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Michael Cohen to testify publicly before House committee next week

President Trump's longtime attorney Michael Cohen will appear publicly before lawmakers on Capitol Hill next week, just weeks before he's set to report to federal prison. Rep. Elijah Cummings, the chairman of the House Committee on Oversight and Reform, announced the date for Cohen's testimony on Wednesday.

Cohen, who will begin a 3-year prison sentence in early May, was originally scheduled to testify before Cumming's committee on Feb. 7, but backed out citing threats to his family. His congressional testimony has been rescheduled for next Wednesday, Feb. 27. Cohen will appear before the House Intelligence Committee in closed session the next day. 

"I am pleased to announce that Michael Cohen's public testimony before the Oversight Committee is back on, despite efforts by some to intimidate his family members and prevent him from appearing," Cummings wrote in a statement Wednesday night. "Congress has an obligation under the Constitution to conduct independent and robust oversight of the Executive Branch, and this hearing is one step in that process."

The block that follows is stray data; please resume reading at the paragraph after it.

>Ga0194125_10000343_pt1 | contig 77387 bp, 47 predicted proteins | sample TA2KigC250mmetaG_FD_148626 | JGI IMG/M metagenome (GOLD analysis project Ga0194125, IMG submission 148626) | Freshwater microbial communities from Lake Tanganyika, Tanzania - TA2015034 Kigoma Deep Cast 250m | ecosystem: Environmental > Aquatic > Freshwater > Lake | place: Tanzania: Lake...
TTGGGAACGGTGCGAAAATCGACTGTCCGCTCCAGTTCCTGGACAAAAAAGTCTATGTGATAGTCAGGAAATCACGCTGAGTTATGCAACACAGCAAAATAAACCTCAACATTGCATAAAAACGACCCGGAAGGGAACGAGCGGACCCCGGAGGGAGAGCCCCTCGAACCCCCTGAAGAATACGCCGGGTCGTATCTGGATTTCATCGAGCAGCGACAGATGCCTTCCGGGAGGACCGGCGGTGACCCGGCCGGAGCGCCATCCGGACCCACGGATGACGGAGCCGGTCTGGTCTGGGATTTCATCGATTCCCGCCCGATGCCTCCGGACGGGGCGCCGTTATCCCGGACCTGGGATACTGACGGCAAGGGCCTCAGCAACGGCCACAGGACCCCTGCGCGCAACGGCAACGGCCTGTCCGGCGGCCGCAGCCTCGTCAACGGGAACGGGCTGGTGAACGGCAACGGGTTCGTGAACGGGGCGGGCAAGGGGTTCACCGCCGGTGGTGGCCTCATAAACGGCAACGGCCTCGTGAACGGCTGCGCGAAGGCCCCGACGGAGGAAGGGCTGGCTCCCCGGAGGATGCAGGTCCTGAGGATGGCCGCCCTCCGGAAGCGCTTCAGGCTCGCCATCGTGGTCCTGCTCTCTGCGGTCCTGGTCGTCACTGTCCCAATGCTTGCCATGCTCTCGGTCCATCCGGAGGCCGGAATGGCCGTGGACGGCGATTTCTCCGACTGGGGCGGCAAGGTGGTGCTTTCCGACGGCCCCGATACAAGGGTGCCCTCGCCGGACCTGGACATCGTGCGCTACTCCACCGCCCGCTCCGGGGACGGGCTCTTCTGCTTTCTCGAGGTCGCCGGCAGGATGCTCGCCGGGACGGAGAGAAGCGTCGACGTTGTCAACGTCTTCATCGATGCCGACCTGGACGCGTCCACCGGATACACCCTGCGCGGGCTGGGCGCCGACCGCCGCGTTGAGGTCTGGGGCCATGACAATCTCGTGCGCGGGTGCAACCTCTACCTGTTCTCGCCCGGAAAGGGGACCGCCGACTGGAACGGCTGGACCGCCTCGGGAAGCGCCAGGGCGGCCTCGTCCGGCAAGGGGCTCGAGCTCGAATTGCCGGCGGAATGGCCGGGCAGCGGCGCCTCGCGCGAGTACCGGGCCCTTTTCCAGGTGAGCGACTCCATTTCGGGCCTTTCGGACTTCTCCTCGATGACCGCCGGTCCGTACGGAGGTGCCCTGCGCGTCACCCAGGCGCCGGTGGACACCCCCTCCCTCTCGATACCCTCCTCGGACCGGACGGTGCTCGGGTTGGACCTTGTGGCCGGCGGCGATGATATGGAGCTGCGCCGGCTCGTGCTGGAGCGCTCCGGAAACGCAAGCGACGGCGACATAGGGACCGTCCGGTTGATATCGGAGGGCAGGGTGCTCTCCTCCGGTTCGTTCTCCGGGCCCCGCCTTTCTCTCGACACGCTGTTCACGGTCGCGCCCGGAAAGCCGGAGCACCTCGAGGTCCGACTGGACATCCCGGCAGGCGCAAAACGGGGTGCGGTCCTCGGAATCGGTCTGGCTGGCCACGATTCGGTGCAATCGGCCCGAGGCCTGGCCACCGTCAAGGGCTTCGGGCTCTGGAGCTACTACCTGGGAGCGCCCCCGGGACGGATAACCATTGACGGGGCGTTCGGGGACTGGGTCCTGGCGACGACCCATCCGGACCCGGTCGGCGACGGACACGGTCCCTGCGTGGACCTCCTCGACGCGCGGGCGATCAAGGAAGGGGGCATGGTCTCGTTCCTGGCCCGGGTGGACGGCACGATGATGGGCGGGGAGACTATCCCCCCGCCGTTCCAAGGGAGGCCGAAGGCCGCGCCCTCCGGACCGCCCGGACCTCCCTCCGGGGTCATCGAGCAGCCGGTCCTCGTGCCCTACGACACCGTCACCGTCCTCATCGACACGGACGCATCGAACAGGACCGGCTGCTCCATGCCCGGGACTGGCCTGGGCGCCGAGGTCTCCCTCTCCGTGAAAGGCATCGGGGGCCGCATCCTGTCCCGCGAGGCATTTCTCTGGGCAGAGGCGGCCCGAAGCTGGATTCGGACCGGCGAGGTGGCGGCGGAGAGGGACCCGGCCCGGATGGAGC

In his announcement, Cummings also outlined the scope of next week's high-profile hearing. The powerful Maryland Democrat said his committee will "address the President's payoffs, financial disclosures, compliance with campaign finance laws, business practices, and other matters." 

The agenda of the hearing does not include any inquiries about special counsel Robert Mueller's investigation into Russian meddling in U.S. elections and possible coordination between 2016 Trump campaign associates and the Kremlin. Cohen has agreed to cooperate with the Mueller probe.

Promoting a GoFundMe page designed to help him and his family as "he goes forward on his journey to tell the truth about Donald Trump," Cohen tweeted that he was looking forward to the hearing. "The schedule has now been set. Looking forward to the #American people hearing my story in my voice! #truth," he wrote Wednesday night.  

Earlier in the day, a federal judge in New York granted Cohen's request to delay the start of his prison sentence by 60 days. In December, Cohen was given a 3-year sentence for violating campaign finance law "in coordination with and at the direction" of the president by paying two women to remain silent during the 2016 campaign about their alleged affairs with Mr. Trump. The president has repeatedly denied any wrongdoing.

In a separate case, Cohen was also sentenced to two months in prison after pleading guilty in November to lying to Congress about his involvement in an effort to build a "Trump Tower" in Moscow during the 2016 campaign. In the plea agreement, Cohen admitted to lying to the Senate and House intelligence committees about the project and the extent to which then-candidate Trump and his family were involved. 

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